A week ago, the emerald chessboard crowd predicted the congressional hearing into steroid use in Major League Baseball would be a pointless farce. A week later, we're still talking about them. The hearings are far from over, and here are some of the things we've already learned: Not only do steroids shrink your organs into onions and induce suicide, but they turn heroes into cowards, and baseball officials into worms.
The House Government Reform Committee has shone an unmerciful light on baseball. And things look different under the light. In fact, some things look to be the exact opposite of what they were a week ago. A week ago, the committee's inquiry looked illegitimate to some, and baseball was being persecuted. This week, under the light, it's baseball that looks illegitimate.
A home run king basically pleaded the Fifth. Baseball officials thoroughly discredited themselves with disingenuous promises. Subpoenas showed MLB's anti-drug policy had loopholes bigger than Jose Canseco's biceps. Anyone still think the hearing was a farce? On the contrary, the hearing has been revelatory. It has revealed, among other things, character.
What the hearing has demonstrated, more than anything, is a pattern of arrogant duplicity and willful collusion that reaches throughout the game, from players to owners to commissioners to union officials, who would keep us all quiet and in the dark on steroid use. The evasive performances of some of the seven former and current major leaguers and officials before the committee last week simply begged more questions -- and that's apparently what they're going to get. On Sunday, the committee chairman, Rep. Thomas M. Davis III (R-Va.), suggested that baseball will undergo further investigation during an interview with Bob Schieffer on CBS's "Face the Nation."
"We consider steroid abuse to still be rampant," he said. "And we're going to have a lot more to say."
If it weren't for the blast of stage lighting that was turned on baseball's drug policy last week, we might not have known about a provision that would have allowed players to be anonymously fined instead of publicly suspended for failing a drug test. By the start of this week, baseball had reversed itself and done away with that nifty little clause, out of sheer public embarrassment.
If it weren't for the blast of stage lighting, Sen. John McCain (R-Ariz.) might still think baseball didn't need any help cleaning itself up. As recently as a week ago, he looked skeptically on inquiries by the House committee, but he has now done an about face and concluded that baseball officials won't change until they're forced to, even if that means federal legislation. "It just seems to me they can't be trusted," McCain told ABC's "This Week."
"I was a little dubious about the necessity of having hearings because I had been told that baseball had installed a weak, but legitimate, regimen," McCain added. "I now applaud my colleagues in the House because what this highlighted was the absolute insensitivity of both the owners and the players to the American people."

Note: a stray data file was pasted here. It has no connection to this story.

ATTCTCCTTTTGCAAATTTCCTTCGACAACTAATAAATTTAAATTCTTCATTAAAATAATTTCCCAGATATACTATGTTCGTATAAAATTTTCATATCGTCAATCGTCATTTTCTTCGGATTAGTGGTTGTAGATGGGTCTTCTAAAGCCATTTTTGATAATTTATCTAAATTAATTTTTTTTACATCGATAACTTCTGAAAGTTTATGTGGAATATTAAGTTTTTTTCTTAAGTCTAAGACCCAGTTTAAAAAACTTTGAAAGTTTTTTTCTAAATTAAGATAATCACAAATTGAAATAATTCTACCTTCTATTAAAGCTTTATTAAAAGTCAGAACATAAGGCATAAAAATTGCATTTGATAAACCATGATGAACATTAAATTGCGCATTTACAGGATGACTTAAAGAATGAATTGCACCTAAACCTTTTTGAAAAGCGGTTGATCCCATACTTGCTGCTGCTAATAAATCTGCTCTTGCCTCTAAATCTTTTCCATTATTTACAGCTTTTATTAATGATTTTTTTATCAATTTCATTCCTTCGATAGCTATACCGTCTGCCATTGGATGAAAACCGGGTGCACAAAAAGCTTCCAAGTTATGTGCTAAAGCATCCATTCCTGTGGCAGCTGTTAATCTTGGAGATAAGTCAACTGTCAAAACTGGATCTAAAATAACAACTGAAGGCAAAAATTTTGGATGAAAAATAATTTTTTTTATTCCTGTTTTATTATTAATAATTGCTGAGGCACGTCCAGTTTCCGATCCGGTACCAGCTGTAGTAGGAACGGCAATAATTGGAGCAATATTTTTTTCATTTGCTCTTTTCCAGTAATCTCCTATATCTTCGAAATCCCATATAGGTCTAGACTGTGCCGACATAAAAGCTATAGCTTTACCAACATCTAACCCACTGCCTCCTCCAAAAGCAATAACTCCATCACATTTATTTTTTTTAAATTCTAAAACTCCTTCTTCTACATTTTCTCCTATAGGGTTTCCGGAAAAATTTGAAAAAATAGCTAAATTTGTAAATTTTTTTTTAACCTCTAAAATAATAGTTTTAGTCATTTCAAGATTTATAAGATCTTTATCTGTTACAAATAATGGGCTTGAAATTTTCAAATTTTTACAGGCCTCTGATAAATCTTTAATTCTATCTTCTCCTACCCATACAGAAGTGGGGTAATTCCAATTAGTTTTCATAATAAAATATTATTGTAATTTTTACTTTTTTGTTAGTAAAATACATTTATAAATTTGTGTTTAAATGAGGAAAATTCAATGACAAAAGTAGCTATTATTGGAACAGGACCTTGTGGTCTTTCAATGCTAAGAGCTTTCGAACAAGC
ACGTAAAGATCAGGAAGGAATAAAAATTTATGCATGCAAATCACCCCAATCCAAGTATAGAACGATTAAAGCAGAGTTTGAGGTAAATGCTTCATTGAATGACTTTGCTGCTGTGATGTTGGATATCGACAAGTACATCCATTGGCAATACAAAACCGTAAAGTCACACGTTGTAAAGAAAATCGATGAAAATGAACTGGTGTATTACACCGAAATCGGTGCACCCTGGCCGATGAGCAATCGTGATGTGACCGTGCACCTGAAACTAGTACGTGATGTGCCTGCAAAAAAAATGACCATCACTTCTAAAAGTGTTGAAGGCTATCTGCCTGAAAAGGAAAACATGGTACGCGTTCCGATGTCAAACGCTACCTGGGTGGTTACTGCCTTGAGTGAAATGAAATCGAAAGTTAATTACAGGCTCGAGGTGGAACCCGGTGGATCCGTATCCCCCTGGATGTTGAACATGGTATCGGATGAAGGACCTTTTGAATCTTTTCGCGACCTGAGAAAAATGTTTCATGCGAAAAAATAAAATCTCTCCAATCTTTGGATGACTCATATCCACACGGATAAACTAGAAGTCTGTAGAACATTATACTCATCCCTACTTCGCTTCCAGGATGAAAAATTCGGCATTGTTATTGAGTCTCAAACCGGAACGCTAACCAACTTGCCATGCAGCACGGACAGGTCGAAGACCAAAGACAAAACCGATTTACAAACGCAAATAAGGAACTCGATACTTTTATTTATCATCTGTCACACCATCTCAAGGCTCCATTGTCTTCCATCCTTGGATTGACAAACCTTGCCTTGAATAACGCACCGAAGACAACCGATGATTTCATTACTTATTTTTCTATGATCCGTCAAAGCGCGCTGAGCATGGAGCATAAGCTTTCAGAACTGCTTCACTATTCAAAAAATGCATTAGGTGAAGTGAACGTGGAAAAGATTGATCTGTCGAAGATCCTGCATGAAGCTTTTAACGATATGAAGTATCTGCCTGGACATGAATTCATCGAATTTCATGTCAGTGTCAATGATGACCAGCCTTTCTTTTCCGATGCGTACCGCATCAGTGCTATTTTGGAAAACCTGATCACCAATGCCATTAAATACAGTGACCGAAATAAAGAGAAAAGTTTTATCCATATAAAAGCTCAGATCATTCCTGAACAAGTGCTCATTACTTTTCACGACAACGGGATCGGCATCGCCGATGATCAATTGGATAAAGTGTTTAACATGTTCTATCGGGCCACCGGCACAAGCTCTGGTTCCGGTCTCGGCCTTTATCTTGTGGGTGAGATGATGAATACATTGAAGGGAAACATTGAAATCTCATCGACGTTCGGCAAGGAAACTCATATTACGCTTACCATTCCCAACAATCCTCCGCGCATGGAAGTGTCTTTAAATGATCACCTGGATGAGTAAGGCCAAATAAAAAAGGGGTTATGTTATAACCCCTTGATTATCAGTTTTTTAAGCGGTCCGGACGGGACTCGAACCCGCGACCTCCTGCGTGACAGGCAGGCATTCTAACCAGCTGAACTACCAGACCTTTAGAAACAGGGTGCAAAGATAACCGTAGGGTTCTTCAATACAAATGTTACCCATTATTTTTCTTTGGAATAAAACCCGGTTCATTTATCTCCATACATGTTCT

Similarly, a week ago Canseco was a self-aggrandizing villain, and Mark McGwire was a benign and unfairly targeted victim. Baseball's passionate defenders went to great lengths to discredit the Canseco book, and protect McGwire. This week, while the book still seems written to inflame and entertain, it's also clearly on the money in its essentials. And McGwire is the one who looks like the self-aggrandizing villain.
A week ago, steroids were a cold abstraction. We were numbed by generalities (steroids ruin the health of our young), or bogged down in technical jargon (doctors discuss vowel-laden substances that end in zols), or lost in the intricate police procedurals of the star-chamber-like U.S. Anti-Doping Agency (with its false negatives and non-analytical positives).
But the House Government Reform Committee has changed everything. The most important single accomplishment of the hearing is that it made steroids a more vivid and important issue to us. And that is the real reason why baseball commissioner Bud Selig and player representative Donald Fehr found common cause in criticizing and opposing the hearing: because they understood that putting major leaguers and baseball officials under the light, in front of congressional microphones, would rivet us in a way no public lecture or four-part investigative series could.
The hearing isn't going to provide definitive answers. It won't force a full confession from a major leaguer. But it has provided a more subtle kind of information. The unspoken subtext throughout Thursday's hearing was that few of the baseball people who testified think there is anything really very wrong with steroids. If McGwire really thought steroids were an evil, he would have answered questions more straightforwardly. If Selig and Fehr really thought steroids were an evil, they would have fashioned a direct and effective anti-drug policy, without Congress having to force them into it with the legal equivalents of a flashlight and a whiplash.
The hearing has uncovered something important: the extent to which the people in baseball believed they are above the law and accountable to no one. Baseball's passionate defenders have accused the committee of political grandstanding, exceeding authority, and witch hunting. But if the hearing has proved one thing, it's this: we need more hearings, because baseball is as sick as it is secretive.